How To Create A Universal Applications On React + Express?

React + Express Main Logo Part 1

How To Create A Universal Applications On React + Express?

We suggest that you get acquainted with the current state of the “ecosystem” of React.js, as for today all that Next.js does, and even more, can be done with the help of relatively simple tricks on React.js.

There are, of course, ready-made blanks for projects. For example, we really like this project, which, unfortunately, is based on the non-actuator version of the router. And very relevant, although not such a “well-deserved” project.

Use ready-made projects with a lot of poorly documented features a bit scary, because do not know where to stumble, and most importantly – how to develop the project. Therefore, for those who want to understand the current state of the issue (and for myself), we have prepared the project with explanations. There will not be any personal exclusive code in it. Just a compilation of examples of documentation and a large number of articles.

Here is a list of tasks that a universal application should solve.

1. Asynchronous preloading of data on the server (React.js like most similar library implements only synchronous rendering) and the formation of the component state.
2. Server-side rendering of the component.
3. Pass the state of the component to the client.
4. Recreating the component on the client with the state transmitted from the server.
5. “Joining” the component (hydrarte (…)) to the markup received from the server (analog render (…)).
6. Splitting the code into the optimal number of fragments (code splitting).

And, of course, there should not be any differences in the code of the server part and the client side of the application front-end. The same component should work the same both for server-side and client-side rendering.

Let’s start with routing. In the React documentation for the implementation of universal routing, it is proposed to configure routes based on a simple object.

For example:

[sourcecode language=”js”]
// routes.js
module.exports = [
{
path: ‘/’,
exact: true,
// component: Home,
componentName: ‘home’
}, {
path: ‘/users’,
exact: true,
// component: UsersList,
componentName: ‘components/usersList’,
}, {
path: ‘/users/:id’,
exact: true,
// component: User,
componentName: ‘components/user’,
},
];
[/sourcecode]

 

This form of routing description allows:

  1. to form a server and client router based on a single source;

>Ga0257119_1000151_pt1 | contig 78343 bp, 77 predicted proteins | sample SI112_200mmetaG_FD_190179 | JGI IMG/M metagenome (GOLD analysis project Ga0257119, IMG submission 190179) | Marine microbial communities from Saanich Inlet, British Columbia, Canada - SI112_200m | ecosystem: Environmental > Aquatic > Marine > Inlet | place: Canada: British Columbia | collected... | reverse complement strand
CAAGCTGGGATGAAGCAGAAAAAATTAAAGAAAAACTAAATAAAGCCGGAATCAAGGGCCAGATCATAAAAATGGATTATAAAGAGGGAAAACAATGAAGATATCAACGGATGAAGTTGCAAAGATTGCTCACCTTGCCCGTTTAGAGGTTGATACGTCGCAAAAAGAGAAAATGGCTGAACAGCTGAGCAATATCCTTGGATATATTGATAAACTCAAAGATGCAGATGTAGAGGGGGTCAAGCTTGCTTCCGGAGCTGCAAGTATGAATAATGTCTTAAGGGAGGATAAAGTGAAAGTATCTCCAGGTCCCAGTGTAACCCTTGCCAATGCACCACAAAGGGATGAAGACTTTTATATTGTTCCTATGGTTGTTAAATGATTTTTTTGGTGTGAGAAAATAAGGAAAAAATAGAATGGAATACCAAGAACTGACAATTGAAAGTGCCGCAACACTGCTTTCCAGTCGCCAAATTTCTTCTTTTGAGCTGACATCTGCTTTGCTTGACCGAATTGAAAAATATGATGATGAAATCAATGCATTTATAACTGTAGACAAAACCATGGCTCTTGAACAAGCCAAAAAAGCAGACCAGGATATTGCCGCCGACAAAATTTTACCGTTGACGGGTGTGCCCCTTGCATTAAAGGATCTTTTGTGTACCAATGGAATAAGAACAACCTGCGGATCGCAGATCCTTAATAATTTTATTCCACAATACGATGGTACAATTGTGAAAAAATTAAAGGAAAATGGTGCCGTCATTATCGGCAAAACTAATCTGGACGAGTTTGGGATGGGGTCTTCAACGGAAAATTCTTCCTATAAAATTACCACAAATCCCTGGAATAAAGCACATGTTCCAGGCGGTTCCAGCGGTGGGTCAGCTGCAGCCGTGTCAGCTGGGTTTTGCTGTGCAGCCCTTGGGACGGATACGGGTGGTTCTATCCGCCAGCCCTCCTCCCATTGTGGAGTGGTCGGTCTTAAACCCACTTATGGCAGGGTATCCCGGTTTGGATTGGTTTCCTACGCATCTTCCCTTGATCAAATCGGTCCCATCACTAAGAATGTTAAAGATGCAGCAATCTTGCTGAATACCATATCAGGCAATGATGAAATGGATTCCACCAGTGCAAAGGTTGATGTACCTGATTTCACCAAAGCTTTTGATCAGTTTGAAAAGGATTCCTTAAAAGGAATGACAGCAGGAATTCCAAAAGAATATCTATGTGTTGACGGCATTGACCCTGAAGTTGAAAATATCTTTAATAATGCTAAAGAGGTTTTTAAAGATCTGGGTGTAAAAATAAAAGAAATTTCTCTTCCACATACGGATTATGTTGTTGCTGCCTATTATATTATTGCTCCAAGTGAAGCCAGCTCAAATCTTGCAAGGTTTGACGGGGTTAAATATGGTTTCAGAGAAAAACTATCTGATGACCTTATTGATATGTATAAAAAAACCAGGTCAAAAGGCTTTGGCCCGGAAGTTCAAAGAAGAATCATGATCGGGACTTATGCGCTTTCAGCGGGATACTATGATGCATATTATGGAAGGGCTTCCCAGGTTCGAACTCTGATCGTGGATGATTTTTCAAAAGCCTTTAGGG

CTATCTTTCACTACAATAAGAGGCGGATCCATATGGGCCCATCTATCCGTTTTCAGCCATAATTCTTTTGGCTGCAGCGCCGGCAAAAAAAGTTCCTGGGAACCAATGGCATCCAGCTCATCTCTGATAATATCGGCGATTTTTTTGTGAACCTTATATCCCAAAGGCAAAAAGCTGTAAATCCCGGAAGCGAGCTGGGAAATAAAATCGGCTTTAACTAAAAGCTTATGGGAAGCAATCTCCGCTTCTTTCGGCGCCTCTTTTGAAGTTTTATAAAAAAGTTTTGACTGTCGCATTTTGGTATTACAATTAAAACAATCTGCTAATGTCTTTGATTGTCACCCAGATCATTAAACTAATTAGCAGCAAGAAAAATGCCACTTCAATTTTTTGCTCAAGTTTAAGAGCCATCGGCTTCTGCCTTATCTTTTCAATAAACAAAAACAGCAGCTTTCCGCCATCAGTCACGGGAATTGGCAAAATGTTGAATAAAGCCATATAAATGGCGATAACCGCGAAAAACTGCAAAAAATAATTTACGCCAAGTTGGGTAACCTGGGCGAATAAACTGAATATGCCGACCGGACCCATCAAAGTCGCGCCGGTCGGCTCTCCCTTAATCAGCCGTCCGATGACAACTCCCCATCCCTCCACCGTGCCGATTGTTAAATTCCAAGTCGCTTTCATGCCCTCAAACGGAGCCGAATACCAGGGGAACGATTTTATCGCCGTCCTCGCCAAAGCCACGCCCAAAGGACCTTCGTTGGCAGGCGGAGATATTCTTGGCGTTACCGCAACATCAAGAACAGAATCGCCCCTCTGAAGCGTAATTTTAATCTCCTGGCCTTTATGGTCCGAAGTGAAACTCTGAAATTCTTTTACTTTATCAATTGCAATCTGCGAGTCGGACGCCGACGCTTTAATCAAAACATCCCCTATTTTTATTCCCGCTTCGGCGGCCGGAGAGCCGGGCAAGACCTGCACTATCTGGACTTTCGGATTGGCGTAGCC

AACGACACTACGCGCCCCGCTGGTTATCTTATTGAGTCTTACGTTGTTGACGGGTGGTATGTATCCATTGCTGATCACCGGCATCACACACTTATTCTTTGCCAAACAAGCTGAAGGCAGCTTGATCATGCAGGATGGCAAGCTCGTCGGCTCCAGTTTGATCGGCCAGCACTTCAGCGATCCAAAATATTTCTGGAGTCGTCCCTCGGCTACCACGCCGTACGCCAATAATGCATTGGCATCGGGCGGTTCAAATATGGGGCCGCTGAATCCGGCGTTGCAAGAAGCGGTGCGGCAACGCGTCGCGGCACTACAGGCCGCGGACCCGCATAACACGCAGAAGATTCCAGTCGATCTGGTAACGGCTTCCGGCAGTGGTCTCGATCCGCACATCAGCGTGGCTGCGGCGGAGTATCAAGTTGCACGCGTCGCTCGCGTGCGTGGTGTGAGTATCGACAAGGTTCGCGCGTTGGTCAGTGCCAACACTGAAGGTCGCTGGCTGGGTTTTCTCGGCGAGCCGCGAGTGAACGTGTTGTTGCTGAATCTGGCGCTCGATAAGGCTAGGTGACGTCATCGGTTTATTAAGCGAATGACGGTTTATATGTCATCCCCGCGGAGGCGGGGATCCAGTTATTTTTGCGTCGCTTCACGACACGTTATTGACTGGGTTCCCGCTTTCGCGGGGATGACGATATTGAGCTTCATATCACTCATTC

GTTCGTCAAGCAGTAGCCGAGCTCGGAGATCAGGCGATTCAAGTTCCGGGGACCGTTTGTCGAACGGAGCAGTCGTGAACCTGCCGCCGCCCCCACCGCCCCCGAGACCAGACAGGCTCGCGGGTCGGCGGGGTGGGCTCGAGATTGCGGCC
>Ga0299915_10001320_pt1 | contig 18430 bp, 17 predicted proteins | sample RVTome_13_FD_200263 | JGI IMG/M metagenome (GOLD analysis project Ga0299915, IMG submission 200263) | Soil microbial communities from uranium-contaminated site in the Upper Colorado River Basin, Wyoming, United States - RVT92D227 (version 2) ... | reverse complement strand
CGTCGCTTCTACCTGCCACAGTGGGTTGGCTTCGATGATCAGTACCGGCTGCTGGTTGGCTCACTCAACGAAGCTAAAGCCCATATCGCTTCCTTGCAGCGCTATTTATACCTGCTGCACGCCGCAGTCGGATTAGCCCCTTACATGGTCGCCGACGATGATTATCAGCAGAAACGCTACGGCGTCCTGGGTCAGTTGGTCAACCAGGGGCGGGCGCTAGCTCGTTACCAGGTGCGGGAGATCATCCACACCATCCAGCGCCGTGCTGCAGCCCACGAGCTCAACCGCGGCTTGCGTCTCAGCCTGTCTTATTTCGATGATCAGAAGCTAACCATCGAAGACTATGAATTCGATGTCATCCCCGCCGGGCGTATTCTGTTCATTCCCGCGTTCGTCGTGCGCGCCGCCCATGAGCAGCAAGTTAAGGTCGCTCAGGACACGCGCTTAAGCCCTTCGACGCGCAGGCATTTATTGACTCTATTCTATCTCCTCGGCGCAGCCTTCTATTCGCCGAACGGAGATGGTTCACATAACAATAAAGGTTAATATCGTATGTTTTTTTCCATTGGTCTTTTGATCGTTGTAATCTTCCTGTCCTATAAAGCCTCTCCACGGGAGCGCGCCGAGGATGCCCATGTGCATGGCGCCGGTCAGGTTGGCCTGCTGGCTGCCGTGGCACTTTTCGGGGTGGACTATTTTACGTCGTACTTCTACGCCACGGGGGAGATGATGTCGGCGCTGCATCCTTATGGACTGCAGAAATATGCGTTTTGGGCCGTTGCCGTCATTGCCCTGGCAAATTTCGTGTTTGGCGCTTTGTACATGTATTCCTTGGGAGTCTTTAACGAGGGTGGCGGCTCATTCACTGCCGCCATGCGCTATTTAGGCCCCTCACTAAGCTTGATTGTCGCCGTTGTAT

2. on the server to do preloading of data before creating an instance of the component;
  3. organize splitting the code into the optimal number of fragments (code splitting).

The server router code is very simple:

[sourcecode language=”js”]</pre>
import React from ‘react’;
import { Switch, Route } from ‘react-router’;
import routes from ‘./routes’;
import Layout from ‘./components/layout’

export default (data) => (
<Layout>
<Switch>
{
routes.map(props => {
props.component = require(‘./’ + props.componentName);
if (props.component.default) {
props.component = props.component.default;
}
return <Route key={ props.path } {…props}/>
})
}
</Switch>
</Layout>
);
<pre>[/sourcecode]

Lack of the possibility to use the full common Layout /> in Next.js just served as a starting point for writing this article.

The client router code is a little more complicated:

[sourcecode language=”js”]

import React from ‘react’;
import { Router, Route, Switch} from ‘react-router’;
import routes from ‘./routes’;
import Loadable from ‘react-loadable’;
import Layout from ‘./components/layout’;

export default (data) => (
<Layout>
<Switch>
{
routes.map(props => {
props.component = Loadable({
loader: () => import(‘./’ + props.componentName),
loading: () => null,
delay: () => 0,
timeout: 10000,
});
return <Route key={ props.path } {…props}/>;
})
}
</Switch>
</Layout>
);

[/sourcecode]

The most interesting part is in the code snippet () => import (‘./’ + props.componentName). The import () function gives the web pack command to implement code splitting. If the page had a normal import or require () construct, then web pack would include the component code in one resulting file. And so the code will be loaded when switching to a router from a separate code fragment.